Pruitt has signed nine offensive linemen and 10 projected defensive linemen in the 2018 and 2019 classes combined. That means that 20 percent of the Vols’ 45 signees (including both Anthony Harris and Kenney Solomon in the 2019 class) under Pruitt have been offensive linemen, and 22.2 percent have been defensive linemen. Almost half (42.2 percent) of UT’s signees under Pruitt have been players in the trenches.
Under Jones, that wasn’t the case.
Of the 133 players who signed under Butch Jones from 2013-17, only 18 (13.5 percent) were projected offensive linemen, and 26 (19.6 percent) were defensive linemen. That accounts for just 33.1 percent of Tennessee’s overall signees in that span.
For comparison, of the 101 players Alabama has signed over the last four recruiting cycles (2016-19), 16.8 percent have been offensive linemen and 21.8 percent have been defensive linemen. Similarly, Georgia has signed 95 players in that same span, and 16.8 percent have been offensive linemen while 19 percent have been defensive linemen.
Not only has Tennessee changed the positions they’re emphasizing under Pruitt, but the states they’re focusing on have also shifted.
Under Jones, Tennessee had a tendency to target players from Florida quite a bit more than players from any other state. Of the 1,285 total offers put out from UT during the 2014-17 cycles, 266 of those (20.7 percent) went to prospects in the state of Florida.
So far under Pruitt, the Vols haven’t targeted Florida as much.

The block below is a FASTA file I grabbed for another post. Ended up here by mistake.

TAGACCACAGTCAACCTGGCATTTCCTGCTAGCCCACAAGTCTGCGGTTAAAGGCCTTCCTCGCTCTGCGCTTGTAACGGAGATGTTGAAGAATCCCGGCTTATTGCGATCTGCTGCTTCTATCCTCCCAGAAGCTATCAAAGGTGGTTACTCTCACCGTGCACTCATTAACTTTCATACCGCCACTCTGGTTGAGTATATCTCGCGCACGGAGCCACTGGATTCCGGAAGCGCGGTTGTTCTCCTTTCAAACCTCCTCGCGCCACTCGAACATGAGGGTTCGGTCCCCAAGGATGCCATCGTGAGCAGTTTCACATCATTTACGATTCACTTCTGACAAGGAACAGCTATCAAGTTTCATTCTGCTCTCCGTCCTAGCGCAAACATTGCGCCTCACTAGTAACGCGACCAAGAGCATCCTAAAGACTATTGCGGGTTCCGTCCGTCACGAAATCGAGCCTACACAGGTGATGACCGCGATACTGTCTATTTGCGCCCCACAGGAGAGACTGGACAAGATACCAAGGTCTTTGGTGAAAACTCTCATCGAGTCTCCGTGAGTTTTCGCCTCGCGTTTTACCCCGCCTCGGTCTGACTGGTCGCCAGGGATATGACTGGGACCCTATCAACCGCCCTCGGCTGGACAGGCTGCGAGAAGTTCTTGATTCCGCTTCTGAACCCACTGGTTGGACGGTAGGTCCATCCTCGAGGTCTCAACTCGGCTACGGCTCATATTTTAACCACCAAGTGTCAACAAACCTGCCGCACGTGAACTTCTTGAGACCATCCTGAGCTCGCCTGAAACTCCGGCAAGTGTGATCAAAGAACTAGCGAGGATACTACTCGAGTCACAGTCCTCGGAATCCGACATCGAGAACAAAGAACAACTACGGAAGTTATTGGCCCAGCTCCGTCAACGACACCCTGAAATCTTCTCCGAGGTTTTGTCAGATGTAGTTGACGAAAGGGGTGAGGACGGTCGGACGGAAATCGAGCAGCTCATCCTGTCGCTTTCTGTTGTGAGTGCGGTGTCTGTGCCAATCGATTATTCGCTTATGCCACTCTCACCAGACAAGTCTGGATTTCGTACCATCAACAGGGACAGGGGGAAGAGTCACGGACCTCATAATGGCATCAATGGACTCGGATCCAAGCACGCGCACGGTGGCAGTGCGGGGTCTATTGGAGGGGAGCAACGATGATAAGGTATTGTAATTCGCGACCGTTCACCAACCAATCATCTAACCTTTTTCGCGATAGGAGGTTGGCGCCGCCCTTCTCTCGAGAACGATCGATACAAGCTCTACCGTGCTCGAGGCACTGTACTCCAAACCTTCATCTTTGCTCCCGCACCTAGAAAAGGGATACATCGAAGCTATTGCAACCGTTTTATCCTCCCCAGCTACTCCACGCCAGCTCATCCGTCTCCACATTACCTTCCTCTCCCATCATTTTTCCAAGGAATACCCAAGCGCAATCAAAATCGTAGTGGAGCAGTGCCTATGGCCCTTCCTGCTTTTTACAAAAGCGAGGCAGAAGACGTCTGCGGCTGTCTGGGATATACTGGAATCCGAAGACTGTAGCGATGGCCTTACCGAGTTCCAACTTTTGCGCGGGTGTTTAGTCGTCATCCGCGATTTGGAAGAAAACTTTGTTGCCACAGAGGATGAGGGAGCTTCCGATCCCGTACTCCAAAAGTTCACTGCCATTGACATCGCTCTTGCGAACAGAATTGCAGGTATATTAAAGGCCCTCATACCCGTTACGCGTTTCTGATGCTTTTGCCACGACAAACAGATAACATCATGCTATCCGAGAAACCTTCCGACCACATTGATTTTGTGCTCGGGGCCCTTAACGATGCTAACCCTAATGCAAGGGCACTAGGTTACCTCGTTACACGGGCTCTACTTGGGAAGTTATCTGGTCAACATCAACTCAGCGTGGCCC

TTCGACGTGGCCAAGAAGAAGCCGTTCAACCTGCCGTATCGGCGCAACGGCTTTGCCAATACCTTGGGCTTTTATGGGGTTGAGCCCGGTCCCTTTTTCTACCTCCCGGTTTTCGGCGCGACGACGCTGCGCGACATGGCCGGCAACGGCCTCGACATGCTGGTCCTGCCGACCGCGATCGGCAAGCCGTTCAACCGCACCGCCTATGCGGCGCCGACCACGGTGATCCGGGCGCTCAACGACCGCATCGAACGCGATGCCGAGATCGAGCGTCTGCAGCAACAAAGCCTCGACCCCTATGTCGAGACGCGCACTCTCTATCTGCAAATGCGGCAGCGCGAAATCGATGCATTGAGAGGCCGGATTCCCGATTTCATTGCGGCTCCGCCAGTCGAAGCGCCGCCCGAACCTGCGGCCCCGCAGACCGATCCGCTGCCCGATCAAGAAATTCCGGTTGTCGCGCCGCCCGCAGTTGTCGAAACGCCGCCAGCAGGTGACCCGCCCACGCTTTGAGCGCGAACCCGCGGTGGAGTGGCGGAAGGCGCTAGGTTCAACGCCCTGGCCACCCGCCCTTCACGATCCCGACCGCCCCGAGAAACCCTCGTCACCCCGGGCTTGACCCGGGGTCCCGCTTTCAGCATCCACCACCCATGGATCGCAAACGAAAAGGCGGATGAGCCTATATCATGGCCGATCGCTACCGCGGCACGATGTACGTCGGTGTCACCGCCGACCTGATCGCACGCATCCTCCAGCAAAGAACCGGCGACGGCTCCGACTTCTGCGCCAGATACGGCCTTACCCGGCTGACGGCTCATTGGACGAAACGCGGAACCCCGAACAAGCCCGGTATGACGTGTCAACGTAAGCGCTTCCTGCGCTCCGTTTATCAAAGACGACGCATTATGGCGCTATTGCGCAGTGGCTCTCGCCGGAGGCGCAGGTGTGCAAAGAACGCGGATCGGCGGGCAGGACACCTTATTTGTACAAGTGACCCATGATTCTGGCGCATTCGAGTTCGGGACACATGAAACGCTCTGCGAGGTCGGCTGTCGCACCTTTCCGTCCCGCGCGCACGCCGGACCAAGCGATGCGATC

Tennessee has given out just 140 of their 876 offers in the 2019 and 2020 cycles to players from Florida. That’s a dip to 16 percent of UT’s total offers.
Conversely, Pruitt has targeted more players in the state of Alabama than Jones and his staffs did. That largely has to do with the ties that Pruitt has to the high schools in Alabama, and he’s tried to make those pay off for him.
In the 2019 and 2020 classes, Pruitt has extended scholarships to 57 players in the state of Alabama, constituting 6.5 percent of Tennessee’s total offers. Under Jones, Tennessee only offered 61 prospects from Alabama in four years, and that made up just 4.8 percent of their total offers.
Of the other states I mapped in UT’s recruiting region, the offer totals were remarkably similar. Both staffs have targeted Georgia with the exact same amount of gusto (15 percent of their overall offers), and the same goes for Louisiana (5.5 percent of their overall offers). Additionally, there’s only been minor shifts in Tennessee, North Carolina, and South Carolina when it comes to the percentage those states make up of the Vols’ total offer list.
The biggest shift geographically has come from the states that Tennessee actually lands recruits from.
Pruitt and his staff so far have done a much better job of picking up prospects from the state of Georgia than Jones and his staffs did. In the 2018 and 2019 signing classes, the Vols have hauled in 13 players from the state of Georgia. That makes up 28.9 percent of UT’s 45 signees the last two years. Jones only managed to sign 26 players from Georgia in five recruiting cycles, constituting 19.6 percent of Tennessee’s signing classes.
Another big shift comes in the Vols’ focus on Florida. Just like with the amount of offers to the Sunshine State, Pruitt and his staff haven’t signed as many prospects from Florida as the previous UT regime. Tennessee has signed just three players from Florida under Pruitt, making up 6.7 percent of their overall signees. Under Jones, Tennessee signed 18 players from Florida, which comprised 13.5 percent of UT’s signing classes.